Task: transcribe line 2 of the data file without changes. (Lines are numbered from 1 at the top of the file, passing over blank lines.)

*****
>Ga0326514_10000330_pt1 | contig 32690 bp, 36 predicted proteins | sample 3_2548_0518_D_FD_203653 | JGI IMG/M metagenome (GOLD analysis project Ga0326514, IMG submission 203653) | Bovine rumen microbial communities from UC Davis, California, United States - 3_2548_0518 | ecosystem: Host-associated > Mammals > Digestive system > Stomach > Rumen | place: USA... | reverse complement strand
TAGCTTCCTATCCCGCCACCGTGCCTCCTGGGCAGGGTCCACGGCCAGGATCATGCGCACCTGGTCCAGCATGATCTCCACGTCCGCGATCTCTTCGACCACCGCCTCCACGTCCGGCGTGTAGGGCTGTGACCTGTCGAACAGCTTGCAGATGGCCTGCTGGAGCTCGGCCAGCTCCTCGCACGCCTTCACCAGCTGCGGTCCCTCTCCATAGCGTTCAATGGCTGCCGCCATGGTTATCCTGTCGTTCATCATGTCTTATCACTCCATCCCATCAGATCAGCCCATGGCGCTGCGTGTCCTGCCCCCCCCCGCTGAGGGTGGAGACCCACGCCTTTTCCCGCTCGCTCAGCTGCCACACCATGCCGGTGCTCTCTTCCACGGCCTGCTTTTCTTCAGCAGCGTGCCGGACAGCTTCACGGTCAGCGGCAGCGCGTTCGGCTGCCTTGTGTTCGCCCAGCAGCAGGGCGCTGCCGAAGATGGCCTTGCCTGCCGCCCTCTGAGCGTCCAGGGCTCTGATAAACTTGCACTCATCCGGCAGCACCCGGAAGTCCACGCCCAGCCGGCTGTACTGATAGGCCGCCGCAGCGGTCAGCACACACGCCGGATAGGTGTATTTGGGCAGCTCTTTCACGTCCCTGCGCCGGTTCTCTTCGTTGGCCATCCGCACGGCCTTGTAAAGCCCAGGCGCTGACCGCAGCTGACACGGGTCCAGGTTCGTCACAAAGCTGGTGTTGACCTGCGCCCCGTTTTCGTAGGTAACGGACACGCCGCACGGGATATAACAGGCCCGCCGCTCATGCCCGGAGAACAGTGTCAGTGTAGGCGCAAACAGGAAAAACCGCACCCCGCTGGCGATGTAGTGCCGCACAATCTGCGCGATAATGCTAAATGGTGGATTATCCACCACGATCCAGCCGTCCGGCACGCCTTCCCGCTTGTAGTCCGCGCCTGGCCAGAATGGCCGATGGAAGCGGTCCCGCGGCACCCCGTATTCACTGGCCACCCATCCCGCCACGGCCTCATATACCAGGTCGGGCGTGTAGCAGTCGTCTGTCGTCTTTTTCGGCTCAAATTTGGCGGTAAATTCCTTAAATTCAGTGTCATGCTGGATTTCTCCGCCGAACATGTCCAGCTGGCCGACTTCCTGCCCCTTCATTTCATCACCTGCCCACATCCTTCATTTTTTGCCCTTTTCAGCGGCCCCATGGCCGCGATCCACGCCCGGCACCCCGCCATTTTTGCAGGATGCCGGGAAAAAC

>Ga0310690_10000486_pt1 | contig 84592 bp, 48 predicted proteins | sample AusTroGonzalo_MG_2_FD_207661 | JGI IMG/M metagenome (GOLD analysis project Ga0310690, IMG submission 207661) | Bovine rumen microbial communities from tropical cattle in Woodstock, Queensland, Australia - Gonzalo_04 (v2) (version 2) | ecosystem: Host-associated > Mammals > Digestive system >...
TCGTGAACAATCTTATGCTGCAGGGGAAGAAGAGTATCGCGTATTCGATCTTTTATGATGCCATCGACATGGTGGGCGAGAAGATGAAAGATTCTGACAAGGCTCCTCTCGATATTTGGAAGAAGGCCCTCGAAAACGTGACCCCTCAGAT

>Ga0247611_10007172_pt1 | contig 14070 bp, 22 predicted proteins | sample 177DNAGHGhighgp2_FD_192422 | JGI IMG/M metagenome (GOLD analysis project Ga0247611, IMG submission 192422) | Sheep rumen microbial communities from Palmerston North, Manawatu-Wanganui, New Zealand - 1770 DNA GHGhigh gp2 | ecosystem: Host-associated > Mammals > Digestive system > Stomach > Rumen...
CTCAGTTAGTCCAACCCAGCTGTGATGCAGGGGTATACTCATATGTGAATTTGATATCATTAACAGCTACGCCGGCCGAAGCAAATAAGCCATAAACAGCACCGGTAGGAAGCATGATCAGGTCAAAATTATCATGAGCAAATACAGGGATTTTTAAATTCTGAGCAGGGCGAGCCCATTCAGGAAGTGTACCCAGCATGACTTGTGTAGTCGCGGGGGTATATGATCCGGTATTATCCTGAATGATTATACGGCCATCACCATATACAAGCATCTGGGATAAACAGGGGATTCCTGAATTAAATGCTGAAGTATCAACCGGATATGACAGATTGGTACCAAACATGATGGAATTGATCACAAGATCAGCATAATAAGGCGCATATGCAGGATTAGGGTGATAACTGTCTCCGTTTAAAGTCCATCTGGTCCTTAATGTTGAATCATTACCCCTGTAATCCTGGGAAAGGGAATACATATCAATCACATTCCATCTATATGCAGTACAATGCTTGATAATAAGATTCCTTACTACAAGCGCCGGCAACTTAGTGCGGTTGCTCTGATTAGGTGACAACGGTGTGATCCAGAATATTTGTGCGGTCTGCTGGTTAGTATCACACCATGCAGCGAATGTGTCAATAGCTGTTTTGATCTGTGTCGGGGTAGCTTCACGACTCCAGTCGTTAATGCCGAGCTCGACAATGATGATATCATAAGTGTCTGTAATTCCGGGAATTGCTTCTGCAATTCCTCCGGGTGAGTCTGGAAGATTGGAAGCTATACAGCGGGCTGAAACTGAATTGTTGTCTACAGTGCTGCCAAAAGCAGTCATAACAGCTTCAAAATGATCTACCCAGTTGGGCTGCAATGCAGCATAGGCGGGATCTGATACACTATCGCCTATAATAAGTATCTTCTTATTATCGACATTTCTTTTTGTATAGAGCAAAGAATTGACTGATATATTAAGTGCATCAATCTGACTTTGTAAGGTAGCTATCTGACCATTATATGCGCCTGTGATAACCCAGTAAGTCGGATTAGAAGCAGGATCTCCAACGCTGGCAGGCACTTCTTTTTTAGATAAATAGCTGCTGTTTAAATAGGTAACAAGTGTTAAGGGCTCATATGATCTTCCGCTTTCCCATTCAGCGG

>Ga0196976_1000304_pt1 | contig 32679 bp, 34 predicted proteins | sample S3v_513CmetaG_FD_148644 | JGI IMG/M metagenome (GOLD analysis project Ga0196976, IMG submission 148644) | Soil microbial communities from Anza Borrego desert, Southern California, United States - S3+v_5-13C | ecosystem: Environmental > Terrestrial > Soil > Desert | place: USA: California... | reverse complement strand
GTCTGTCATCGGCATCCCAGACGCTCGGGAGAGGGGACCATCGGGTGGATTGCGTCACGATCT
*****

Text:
TAGCTTCCTATCCCGCCACCGTGCCTCCTGGGCAGGGTCCACGGCCAGGATCATGCGCACCTGGTCCAGCATGATCTCCACGTCCGCGATCTCTTCGACCACCGCCTCCACGTCCGGCGTGTAGGGCTGTGACCTGTCGAACAGCTTGCAGATGGCCTGCTGGAGCTCGGCCAGCTCCTCGCACGCCTTCACCAGCTGCGGTCCCTCTCCATAGCGTTCAATGGCTGCCGCCATGGTTATCCTGTCGTTCATCATGTCTTATCACTCCATCCCATCAGATCAGCCCATGGCGCTGCGTGTCCTGCCCCCCCCCGCTGAGGGTGGAGACCCACGCCTTTTCCCGCTCGCTCAGCTGCCACACCATGCCGGTGCTCTCTTCCACGGCCTGCTTTTCTTCAGCAGCGTGCCGGACAGCTTCACGGTCAGCGGCAGCGCGTTCGGCTGCCTTGTGTTCGCCCAGCAGCAGGGCGCTGCCGAAGATGGCCTTGCCTGCCGCCCTCTGAGCGTCCAGGGCTCTGATAAACTTGCACTCATCCGGCAGCACCCGGAAGTCCACGCCCAGCCGGCTGTACTGATAGGCCGCCGCAGCGGTCAGCACACACGCCGGATAGGTGTATTTGGGCAGCTCTTTCACGTCCCTGCGCCGGTTCTCTTCGTTGGCCATCCGCACGGCCTTGTAAAGCCCAGGCGCTGACCGCAGCTGACACGGGTCCAGGTTCGTCACAAAGCTGGTGTTGACCTGCGCCCCGTTTTCGTAGGTAACGGACACGCCGCACGGGATATAACAGGCCCGCCGCTCATGCCCGGAGAACAGTGTCAGTGTAGGCGCAAACAGGAAAAACCGCACCCCGCTGGCGATGTAGTGCCGCACAATCTGCGCGATAATGCTAAATGGTGGATTATCCACCACGATCCAGCCGTCCGGCACGCCTTCCCGCTTGTAGTCCGCGCCTGGCCAGAATGGCCGATGGAAGCGGTCCCGCGGCACCCCGTATTCACTGGCCACCCATCCCGCCACGGCCTCATATACCAGGTCGGGCGTGTAGCAGTCGTCTGTCGTCTTTTTCGGCTCAAATTTGGCGGTAAATTCCTTAAATTCAGTGTCATGCTGGATTTCTCCGCCGAACATGTCCAGCTGGCCGACTTCCTGCCCCTTCATTTCATCACCTGCCCACATCCTTCATTTTTTGCCCTTTTCAGCGGCCCCATGGCCGCGATCCACGCCCGGCACCCCGCCATTTTTGCAGGATGCCGGGAAAAAC